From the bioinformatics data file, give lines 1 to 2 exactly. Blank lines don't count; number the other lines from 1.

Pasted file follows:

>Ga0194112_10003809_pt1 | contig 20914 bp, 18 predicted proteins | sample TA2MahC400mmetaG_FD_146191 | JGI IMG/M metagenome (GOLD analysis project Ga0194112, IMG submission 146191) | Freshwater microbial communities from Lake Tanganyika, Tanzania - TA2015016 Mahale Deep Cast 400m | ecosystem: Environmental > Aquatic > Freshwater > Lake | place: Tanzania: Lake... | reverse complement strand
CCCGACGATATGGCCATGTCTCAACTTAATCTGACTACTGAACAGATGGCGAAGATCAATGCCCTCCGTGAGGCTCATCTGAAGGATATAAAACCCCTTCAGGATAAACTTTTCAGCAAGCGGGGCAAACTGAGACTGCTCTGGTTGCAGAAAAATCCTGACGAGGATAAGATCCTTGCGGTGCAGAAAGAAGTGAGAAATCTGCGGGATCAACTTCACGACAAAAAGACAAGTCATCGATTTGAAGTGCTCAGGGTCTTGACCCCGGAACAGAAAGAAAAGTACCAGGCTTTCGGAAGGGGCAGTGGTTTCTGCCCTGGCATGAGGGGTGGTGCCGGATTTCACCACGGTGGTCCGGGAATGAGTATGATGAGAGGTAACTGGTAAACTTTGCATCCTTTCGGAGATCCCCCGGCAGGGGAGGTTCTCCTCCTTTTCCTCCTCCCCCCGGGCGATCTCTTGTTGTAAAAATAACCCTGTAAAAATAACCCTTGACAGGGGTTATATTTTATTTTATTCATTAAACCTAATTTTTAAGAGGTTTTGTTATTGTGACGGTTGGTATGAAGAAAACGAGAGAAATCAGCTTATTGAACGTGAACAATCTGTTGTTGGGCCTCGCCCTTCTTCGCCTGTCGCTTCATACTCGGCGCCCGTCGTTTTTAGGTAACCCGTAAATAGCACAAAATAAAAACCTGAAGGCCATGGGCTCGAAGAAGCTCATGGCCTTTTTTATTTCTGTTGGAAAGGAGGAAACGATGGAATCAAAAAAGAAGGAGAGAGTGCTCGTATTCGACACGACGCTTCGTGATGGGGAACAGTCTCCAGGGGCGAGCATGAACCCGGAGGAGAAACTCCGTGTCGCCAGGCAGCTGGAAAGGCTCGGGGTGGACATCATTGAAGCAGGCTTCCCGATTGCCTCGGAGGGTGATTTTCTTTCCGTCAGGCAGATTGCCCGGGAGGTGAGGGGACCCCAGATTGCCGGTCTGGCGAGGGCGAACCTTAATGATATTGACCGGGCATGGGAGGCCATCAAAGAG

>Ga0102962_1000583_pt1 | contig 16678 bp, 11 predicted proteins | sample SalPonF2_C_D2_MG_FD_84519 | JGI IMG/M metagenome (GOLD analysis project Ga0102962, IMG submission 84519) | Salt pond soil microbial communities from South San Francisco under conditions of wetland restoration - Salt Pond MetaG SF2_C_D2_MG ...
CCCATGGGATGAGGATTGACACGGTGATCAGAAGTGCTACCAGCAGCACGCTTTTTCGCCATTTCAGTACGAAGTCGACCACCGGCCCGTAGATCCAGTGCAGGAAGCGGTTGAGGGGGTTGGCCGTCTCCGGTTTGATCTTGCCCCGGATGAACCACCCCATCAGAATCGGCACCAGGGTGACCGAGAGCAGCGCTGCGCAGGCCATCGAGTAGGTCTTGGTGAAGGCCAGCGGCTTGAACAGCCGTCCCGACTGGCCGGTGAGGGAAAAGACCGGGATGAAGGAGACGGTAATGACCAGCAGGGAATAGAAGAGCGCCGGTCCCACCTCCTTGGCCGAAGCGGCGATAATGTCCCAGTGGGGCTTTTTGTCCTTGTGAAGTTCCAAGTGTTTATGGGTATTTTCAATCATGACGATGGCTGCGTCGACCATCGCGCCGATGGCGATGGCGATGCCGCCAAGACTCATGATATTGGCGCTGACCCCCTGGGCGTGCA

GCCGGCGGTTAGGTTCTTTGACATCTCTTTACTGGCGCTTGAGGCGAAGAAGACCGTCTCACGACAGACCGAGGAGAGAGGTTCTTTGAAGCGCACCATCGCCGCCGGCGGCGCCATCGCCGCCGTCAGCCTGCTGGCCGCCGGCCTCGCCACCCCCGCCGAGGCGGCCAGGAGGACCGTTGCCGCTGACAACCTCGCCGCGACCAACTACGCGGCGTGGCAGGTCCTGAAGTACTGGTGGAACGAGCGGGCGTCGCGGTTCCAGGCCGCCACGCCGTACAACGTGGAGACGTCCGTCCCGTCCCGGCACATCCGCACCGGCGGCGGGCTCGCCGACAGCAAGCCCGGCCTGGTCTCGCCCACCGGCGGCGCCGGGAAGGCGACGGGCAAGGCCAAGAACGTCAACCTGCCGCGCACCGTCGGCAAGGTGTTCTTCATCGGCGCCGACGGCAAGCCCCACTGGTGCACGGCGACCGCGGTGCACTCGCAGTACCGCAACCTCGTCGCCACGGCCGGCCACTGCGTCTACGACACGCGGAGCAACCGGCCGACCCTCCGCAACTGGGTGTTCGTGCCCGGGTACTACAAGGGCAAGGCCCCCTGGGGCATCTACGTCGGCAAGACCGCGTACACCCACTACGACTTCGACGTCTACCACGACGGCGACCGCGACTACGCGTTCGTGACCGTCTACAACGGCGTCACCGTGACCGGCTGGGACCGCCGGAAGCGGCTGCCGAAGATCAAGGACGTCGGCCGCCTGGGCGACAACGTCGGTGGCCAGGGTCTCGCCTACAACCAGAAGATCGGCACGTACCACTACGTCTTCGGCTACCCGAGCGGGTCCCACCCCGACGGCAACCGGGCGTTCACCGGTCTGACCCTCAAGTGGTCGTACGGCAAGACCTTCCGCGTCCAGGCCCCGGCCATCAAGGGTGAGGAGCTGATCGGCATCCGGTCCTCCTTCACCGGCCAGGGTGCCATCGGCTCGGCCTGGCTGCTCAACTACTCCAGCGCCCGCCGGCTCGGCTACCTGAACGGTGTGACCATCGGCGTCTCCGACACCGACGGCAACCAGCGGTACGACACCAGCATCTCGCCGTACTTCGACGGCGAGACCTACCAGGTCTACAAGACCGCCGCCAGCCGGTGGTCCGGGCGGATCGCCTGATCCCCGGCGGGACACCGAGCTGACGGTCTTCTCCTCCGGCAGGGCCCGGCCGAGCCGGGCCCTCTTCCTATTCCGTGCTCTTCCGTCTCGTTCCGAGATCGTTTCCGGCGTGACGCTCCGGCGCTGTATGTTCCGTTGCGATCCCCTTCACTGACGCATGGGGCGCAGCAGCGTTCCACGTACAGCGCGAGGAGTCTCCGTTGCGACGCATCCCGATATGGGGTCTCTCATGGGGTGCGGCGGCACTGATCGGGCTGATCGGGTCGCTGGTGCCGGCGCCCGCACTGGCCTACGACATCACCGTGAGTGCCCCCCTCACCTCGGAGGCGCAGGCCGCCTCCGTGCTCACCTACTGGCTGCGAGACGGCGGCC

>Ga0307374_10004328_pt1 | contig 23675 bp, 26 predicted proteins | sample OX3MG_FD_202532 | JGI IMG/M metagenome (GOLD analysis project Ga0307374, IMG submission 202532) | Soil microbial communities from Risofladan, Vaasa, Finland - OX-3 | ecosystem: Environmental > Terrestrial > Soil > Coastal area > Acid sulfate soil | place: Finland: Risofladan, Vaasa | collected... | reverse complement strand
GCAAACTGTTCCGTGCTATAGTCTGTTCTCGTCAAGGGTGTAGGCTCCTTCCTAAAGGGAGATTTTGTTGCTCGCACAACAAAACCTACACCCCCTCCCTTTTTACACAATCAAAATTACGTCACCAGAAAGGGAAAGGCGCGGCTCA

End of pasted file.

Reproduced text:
>Ga0194112_10003809_pt1 | contig 20914 bp, 18 predicted proteins | sample TA2MahC400mmetaG_FD_146191 | JGI IMG/M metagenome (GOLD analysis project Ga0194112, IMG submission 146191) | Freshwater microbial communities from Lake Tanganyika, Tanzania - TA2015016 Mahale Deep Cast 400m | ecosystem: Environmental > Aquatic > Freshwater > Lake | place: Tanzania: Lake... | reverse complement strand
CCCGACGATATGGCCATGTCTCAACTTAATCTGACTACTGAACAGATGGCGAAGATCAATGCCCTCCGTGAGGCTCATCTGAAGGATATAAAACCCCTTCAGGATAAACTTTTCAGCAAGCGGGGCAAACTGAGACTGCTCTGGTTGCAGAAAAATCCTGACGAGGATAAGATCCTTGCGGTGCAGAAAGAAGTGAGAAATCTGCGGGATCAACTTCACGACAAAAAGACAAGTCATCGATTTGAAGTGCTCAGGGTCTTGACCCCGGAACAGAAAGAAAAGTACCAGGCTTTCGGAAGGGGCAGTGGTTTCTGCCCTGGCATGAGGGGTGGTGCCGGATTTCACCACGGTGGTCCGGGAATGAGTATGATGAGAGGTAACTGGTAAACTTTGCATCCTTTCGGAGATCCCCCGGCAGGGGAGGTTCTCCTCCTTTTCCTCCTCCCCCCGGGCGATCTCTTGTTGTAAAAATAACCCTGTAAAAATAACCCTTGACAGGGGTTATATTTTATTTTATTCATTAAACCTAATTTTTAAGAGGTTTTGTTATTGTGACGGTTGGTATGAAGAAAACGAGAGAAATCAGCTTATTGAACGTGAACAATCTGTTGTTGGGCCTCGCCCTTCTTCGCCTGTCGCTTCATACTCGGCGCCCGTCGTTTTTAGGTAACCCGTAAATAGCACAAAATAAAAACCTGAAGGCCATGGGCTCGAAGAAGCTCATGGCCTTTTTTATTTCTGTTGGAAAGGAGGAAACGATGGAATCAAAAAAGAAGGAGAGAGTGCTCGTATTCGACACGACGCTTCGTGATGGGGAACAGTCTCCAGGGGCGAGCATGAACCCGGAGGAGAAACTCCGTGTCGCCAGGCAGCTGGAAAGGCTCGGGGTGGACATCATTGAAGCAGGCTTCCCGATTGCCTCGGAGGGTGATTTTCTTTCCGTCAGGCAGATTGCCCGGGAGGTGAGGGGACCCCAGATTGCCGGTCTGGCGAGGGCGAACCTTAATGATATTGACCGGGCATGGGAGGCCATCAAAGAG